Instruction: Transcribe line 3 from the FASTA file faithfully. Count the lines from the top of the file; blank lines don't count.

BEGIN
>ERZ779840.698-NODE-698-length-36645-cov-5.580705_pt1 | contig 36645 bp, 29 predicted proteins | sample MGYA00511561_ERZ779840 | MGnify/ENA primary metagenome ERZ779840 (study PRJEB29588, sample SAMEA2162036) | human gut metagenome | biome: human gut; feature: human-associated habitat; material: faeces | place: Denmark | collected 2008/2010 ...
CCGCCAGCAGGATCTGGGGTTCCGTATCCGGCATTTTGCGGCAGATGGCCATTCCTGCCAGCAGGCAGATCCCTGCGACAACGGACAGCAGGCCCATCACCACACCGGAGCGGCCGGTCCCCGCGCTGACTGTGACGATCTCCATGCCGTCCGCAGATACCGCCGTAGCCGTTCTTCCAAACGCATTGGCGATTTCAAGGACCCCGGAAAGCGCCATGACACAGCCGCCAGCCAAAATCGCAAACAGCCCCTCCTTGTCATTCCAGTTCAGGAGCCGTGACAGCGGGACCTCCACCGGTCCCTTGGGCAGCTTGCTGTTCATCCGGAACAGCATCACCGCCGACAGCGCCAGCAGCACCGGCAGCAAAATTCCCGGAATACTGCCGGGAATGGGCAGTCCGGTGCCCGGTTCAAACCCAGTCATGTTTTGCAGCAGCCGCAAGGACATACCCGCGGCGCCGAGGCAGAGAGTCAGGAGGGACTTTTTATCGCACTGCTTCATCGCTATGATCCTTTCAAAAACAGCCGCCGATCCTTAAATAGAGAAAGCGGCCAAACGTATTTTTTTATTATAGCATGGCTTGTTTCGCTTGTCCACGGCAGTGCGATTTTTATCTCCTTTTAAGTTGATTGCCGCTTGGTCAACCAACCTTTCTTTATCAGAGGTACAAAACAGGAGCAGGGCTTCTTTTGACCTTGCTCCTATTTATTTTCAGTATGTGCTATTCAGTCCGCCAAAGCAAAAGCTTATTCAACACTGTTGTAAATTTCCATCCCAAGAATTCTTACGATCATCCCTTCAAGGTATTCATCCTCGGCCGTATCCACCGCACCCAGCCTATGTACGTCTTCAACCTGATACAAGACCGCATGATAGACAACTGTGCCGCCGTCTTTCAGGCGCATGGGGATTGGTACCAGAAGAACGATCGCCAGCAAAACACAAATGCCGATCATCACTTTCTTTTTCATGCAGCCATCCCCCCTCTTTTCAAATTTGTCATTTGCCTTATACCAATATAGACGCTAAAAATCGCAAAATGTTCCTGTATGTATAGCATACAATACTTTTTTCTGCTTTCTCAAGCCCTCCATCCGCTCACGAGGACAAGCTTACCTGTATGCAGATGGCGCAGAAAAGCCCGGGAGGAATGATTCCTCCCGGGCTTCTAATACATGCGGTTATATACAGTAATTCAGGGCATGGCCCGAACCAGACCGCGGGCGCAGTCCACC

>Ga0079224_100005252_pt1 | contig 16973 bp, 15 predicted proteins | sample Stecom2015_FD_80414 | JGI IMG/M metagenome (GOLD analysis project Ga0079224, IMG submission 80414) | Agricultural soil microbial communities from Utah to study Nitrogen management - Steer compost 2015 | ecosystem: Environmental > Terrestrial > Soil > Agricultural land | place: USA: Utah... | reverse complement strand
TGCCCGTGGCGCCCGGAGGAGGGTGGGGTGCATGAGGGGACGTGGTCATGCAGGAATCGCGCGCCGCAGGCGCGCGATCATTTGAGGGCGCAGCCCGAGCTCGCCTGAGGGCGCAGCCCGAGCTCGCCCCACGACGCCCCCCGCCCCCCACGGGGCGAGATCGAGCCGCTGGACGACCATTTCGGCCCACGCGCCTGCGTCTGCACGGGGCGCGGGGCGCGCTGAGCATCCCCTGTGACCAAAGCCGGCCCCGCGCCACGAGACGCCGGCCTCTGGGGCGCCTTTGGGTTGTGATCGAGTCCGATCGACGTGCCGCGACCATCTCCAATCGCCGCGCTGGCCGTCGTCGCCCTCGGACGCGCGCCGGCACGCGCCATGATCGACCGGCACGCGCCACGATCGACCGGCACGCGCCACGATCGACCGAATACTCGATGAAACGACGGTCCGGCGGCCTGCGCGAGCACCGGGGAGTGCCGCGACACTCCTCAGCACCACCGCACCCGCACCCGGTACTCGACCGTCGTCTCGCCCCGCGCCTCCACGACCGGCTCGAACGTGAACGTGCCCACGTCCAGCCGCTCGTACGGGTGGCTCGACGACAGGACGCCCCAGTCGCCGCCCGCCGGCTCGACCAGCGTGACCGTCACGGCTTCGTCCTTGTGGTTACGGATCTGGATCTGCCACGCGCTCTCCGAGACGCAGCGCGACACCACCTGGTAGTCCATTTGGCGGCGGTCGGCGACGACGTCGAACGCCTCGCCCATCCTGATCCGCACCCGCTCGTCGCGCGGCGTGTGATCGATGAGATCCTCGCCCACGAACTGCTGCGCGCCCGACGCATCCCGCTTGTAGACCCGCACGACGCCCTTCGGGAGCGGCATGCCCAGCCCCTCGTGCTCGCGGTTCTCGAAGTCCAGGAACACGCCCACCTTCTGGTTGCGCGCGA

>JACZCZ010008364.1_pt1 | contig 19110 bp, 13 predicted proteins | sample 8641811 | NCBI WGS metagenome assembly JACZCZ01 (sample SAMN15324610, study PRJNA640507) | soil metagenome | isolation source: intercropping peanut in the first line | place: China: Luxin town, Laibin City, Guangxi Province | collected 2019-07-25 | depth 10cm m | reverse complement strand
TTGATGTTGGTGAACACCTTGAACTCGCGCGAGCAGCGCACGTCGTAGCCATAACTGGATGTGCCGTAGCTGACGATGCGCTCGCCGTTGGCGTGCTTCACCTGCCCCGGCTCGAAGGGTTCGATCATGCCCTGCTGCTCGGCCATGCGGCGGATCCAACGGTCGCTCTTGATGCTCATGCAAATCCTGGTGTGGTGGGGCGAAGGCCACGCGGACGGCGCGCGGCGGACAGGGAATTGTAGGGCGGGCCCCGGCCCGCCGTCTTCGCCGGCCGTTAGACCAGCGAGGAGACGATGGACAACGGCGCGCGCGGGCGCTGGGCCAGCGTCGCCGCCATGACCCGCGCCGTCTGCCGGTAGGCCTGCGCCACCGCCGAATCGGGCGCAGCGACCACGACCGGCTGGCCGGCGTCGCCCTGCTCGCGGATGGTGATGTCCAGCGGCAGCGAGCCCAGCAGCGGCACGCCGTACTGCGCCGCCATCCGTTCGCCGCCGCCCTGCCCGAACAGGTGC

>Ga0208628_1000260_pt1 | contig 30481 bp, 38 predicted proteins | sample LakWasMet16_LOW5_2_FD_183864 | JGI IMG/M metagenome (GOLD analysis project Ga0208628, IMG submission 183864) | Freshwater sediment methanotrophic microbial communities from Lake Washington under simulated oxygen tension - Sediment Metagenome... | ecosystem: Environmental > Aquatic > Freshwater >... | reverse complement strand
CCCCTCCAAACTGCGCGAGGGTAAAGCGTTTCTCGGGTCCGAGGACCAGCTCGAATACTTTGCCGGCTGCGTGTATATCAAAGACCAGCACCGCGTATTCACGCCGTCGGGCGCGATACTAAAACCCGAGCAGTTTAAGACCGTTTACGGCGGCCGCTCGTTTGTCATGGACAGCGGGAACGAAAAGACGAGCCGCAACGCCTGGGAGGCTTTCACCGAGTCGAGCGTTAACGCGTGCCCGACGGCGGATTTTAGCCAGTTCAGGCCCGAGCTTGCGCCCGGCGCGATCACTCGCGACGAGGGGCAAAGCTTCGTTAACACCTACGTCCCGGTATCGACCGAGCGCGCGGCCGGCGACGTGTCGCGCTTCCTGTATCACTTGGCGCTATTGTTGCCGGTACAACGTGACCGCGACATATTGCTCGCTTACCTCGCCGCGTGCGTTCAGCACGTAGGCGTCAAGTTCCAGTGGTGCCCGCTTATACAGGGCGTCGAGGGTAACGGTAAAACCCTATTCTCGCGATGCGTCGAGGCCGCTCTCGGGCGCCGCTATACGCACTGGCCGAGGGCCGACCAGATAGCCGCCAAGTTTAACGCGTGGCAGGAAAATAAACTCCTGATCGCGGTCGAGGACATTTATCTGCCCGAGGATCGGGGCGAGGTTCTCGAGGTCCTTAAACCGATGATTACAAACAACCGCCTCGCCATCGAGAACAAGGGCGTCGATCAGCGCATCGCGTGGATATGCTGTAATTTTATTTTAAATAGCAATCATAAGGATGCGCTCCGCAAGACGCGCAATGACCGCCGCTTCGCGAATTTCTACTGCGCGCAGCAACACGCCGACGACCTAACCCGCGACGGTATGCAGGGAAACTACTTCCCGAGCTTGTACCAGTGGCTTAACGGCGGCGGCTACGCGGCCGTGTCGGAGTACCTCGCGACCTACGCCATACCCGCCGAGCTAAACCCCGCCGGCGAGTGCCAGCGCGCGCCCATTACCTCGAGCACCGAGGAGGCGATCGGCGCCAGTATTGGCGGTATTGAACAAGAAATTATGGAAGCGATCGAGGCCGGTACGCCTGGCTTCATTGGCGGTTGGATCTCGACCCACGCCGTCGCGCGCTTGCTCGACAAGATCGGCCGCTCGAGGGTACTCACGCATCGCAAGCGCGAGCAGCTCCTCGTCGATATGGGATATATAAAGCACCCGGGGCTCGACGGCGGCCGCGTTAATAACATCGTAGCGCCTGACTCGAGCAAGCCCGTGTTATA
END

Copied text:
>Ga0079224_100005252_pt1 | contig 16973 bp, 15 predicted proteins | sample Stecom2015_FD_80414 | JGI IMG/M metagenome (GOLD analysis project Ga0079224, IMG submission 80414) | Agricultural soil microbial communities from Utah to study Nitrogen management - Steer compost 2015 | ecosystem: Environmental > Terrestrial > Soil > Agricultural land | place: USA: Utah... | reverse complement strand